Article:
This week the Los Angeles Times included an obituary of Fred C. Sands, who was one of the most successful real estate tycoons in Los Angeles (another more colorful figure in that word also from Boyle Heights is Donald Sterling.) Sands, who was born in New York, moved to Boyle Heights at age 7 in 1945 and was a graduate of Roosevelt High and U.C.L.A.
According to the obit, Sands started in real estate by flipping houses before becoming a realtor with industry giant Coldwell Banker in the 1960s. After a few years there, he branched out on his own, forming his business in 1969.
In time, Sands presided over one of the largest independent residential brokerages in the nation, having 65 offices (some franchised) and 4,000 employees with volume of over $9 billion a year. In addition to real estate, he was involved in turning around distressed businesses, including radio stations and title insurance firms. At the end of 2000, weary of the amount of work it took to oversee an empire, Sands sold out to his former employer, Coldwell Banker.
He then formed the private equity firm, Vintage Capital Group, LLC and turned his attention to regional malls and shopping centers that needed upgrades and improvements. While his profile was decidedly more low-key, which is, apparently, how we liked it, Sands was very successful in that endeavor, as well.
Sands endowed a real estate institute in his name at Pepperdine University, was an avid art collector and a big supporter of the Museum of Contemporary Art in Los Angeles, and had involvement with the United Way, Los Angeles Police Foundation, and Los Angeles Opera, among others. He died in Boston of a stroke and was 77 years old.
A little over a month ago, a lesser-known figure with a Boyle Heights connection passed away. Daniel Thompson was born in Winnipeg, Canada in 1921, but his family relocated to Boyle Heights shortly afterward, where Thompson’s father, Meyer (Mickey), born of Russian Jewish parents, operated a bakery, where bagels were made the traditional way by hand. The family resided in the northwest corner of the community near St. Louis Street, near where Interstates 5 and 10 meet.
During the Great Depression years, the Thompsons migrated to the Fairfax district and Daniel, a graduate of Fairfax High and U.C.L.A. (and a veteran of the Second World War), was a junior high and high school teacher. He later moved to Cheviot Hills, which is where he began to experience success as an inventory. One of his first projects was developing a folding ping-pong table, having been frustrated at the time needed to set up existing tables. The money he realized from selling the rights to a prominent maker of tables allowed him to move on to his next project.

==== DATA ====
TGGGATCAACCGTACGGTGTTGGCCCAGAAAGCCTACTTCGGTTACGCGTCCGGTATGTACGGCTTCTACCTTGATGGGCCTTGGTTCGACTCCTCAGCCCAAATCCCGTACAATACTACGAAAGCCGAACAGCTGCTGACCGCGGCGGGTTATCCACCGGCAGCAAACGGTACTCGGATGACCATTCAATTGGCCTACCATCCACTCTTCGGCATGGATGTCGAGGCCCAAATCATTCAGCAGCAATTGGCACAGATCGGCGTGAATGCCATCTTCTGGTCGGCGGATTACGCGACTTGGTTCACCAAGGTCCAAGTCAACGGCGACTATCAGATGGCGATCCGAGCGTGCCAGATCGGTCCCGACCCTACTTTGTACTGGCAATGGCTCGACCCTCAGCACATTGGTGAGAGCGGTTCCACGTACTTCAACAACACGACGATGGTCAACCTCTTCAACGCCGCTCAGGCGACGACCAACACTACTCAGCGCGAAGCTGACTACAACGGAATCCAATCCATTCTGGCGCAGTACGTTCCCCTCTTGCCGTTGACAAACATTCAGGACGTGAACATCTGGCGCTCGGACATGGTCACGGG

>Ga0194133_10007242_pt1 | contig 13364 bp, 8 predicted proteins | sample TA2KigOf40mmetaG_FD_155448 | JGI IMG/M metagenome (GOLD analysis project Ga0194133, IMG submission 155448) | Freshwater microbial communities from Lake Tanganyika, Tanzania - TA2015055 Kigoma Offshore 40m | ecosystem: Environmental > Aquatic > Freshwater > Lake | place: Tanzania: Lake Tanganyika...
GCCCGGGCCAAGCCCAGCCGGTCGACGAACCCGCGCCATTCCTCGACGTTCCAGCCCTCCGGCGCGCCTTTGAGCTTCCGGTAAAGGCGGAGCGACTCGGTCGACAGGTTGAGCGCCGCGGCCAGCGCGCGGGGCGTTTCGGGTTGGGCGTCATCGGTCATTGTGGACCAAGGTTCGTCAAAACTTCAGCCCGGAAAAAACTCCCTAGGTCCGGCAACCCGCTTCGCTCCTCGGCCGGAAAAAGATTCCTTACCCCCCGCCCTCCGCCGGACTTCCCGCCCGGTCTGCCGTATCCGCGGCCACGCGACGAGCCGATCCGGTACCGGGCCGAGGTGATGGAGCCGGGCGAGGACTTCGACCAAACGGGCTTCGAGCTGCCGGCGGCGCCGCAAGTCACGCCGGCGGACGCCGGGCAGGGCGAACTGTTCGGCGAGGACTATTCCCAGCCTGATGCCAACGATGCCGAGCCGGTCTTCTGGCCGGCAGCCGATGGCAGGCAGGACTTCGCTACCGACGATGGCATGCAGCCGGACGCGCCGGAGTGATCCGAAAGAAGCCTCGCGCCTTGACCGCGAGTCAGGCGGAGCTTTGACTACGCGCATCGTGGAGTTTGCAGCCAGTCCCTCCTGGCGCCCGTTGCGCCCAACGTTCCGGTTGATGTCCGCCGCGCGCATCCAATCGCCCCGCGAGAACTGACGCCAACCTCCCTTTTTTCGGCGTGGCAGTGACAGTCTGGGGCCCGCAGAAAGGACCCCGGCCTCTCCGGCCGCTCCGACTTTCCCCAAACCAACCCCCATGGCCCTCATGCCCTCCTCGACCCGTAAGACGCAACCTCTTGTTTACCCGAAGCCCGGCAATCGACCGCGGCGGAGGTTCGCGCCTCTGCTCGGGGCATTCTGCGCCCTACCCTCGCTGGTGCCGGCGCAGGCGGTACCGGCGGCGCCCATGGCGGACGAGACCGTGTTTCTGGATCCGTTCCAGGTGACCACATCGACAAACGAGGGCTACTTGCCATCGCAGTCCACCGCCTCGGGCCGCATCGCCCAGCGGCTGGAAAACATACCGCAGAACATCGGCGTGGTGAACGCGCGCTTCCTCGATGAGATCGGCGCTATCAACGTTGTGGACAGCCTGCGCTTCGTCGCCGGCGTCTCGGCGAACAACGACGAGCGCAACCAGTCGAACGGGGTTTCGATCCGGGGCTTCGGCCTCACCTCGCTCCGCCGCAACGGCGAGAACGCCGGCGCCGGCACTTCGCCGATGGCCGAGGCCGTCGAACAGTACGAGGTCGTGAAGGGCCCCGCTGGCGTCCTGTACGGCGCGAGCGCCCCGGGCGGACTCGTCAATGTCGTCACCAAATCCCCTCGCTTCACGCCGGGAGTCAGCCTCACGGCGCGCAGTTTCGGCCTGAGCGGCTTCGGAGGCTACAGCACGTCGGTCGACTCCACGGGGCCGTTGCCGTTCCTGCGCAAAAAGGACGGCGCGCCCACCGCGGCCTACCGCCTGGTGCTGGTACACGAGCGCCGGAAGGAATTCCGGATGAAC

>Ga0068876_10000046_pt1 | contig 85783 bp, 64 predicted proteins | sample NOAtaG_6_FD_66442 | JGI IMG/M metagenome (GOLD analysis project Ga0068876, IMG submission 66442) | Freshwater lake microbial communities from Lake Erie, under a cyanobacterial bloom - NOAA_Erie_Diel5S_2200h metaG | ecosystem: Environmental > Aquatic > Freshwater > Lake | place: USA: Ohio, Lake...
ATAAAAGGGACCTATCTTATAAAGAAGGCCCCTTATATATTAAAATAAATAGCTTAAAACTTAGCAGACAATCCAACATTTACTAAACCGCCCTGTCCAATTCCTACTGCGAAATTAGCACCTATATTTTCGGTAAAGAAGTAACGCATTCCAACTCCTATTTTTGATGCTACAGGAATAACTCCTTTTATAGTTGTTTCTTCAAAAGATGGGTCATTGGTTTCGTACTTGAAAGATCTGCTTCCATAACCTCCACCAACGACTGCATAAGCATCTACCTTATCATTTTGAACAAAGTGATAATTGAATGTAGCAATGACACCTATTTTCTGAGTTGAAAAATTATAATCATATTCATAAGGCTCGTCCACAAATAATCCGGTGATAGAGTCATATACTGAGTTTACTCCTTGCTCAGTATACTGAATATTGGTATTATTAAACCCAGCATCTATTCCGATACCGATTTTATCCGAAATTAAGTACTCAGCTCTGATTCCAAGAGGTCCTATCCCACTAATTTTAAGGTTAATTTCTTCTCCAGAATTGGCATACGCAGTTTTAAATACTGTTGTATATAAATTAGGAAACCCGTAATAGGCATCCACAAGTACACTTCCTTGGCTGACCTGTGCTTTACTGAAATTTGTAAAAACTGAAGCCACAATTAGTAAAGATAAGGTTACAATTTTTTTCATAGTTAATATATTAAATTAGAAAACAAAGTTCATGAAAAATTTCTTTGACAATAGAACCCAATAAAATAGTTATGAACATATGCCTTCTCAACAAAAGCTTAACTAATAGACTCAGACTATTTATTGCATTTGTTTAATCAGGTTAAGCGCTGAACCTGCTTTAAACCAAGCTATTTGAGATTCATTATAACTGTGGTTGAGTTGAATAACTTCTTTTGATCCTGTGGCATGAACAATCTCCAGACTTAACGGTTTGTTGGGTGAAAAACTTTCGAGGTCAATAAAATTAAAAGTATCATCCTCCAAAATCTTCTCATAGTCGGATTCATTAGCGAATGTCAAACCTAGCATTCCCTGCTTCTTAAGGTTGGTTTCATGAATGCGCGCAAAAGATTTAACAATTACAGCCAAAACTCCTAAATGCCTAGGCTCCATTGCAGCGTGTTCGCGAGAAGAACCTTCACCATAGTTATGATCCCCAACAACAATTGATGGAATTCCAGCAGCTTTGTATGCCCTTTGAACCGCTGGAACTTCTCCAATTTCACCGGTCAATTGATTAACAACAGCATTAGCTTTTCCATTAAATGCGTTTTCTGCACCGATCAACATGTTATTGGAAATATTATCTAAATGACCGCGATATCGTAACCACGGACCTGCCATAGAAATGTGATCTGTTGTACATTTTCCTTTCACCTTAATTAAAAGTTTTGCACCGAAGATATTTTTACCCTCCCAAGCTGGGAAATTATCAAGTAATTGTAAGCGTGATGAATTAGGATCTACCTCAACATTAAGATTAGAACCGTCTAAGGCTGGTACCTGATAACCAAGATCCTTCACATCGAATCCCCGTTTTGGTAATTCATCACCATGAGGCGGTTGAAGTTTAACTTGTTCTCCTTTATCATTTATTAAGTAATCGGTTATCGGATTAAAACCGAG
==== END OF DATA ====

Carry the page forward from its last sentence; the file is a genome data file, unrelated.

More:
Bagels were usually made with four-man teams, involving much labor and expense. Meyer Thompson tried for years in his garage to develop a practical machine to make bagels and Daniel began at age 11 to assist him.
After decades, in the late 1950s, after much tinkering in his own garage, Thompson came up with a viable bagel-making machine that double and then tripled the output compared to traditional hand-made products. A few years later, he leased one to Murray Lender and other companies jumped on board the concept, taking the bagel from a limited market among Jews to mainstream mass popularity. Later iterations of the machine churned out 5,000 bagels an hour, an amazing change from the 120 an hour achieved by the fastest of those using the hand-made method. The Thompson family business is now run by son Stephen.
Boyle Heights is a place that has been the home of a number of prominent figures in all walks of life, like most communities. The recent passings of Fred Sands and Daniel Thompson are just two examples of how this vibrant neighborhood has helped shape our region and times.
Contribution by Paul R. Spitzzeri, Assistant Director, Workman and Temple Family Homestead Museum, City of Industry and Boyle Heights Historical Society Advisory Board Member.